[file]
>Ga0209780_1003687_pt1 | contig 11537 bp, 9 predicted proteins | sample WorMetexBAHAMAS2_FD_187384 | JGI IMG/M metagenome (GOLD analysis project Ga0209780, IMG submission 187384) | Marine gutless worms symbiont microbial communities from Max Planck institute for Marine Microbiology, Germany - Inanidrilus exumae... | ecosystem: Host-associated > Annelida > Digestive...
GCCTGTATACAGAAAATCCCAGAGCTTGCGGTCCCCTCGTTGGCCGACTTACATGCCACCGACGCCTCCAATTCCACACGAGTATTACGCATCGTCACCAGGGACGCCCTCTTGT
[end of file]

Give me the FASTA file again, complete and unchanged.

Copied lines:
>Ga0209780_1003687_pt1 | contig 11537 bp, 9 predicted proteins | sample WorMetexBAHAMAS2_FD_187384 | JGI IMG/M metagenome (GOLD analysis project Ga0209780, IMG submission 187384) | Marine gutless worms symbiont microbial communities from Max Planck institute for Marine Microbiology, Germany - Inanidrilus exumae... | ecosystem: Host-associated > Annelida > Digestive...
GCCTGTATACAGAAAATCCCAGAGCTTGCGGTCCCCTCGTTGGCCGACTTACATGCCACCGACGCCTCCAATTCCACACGAGTATTACGCATCGTCACCAGGGACGCCCTCTTGT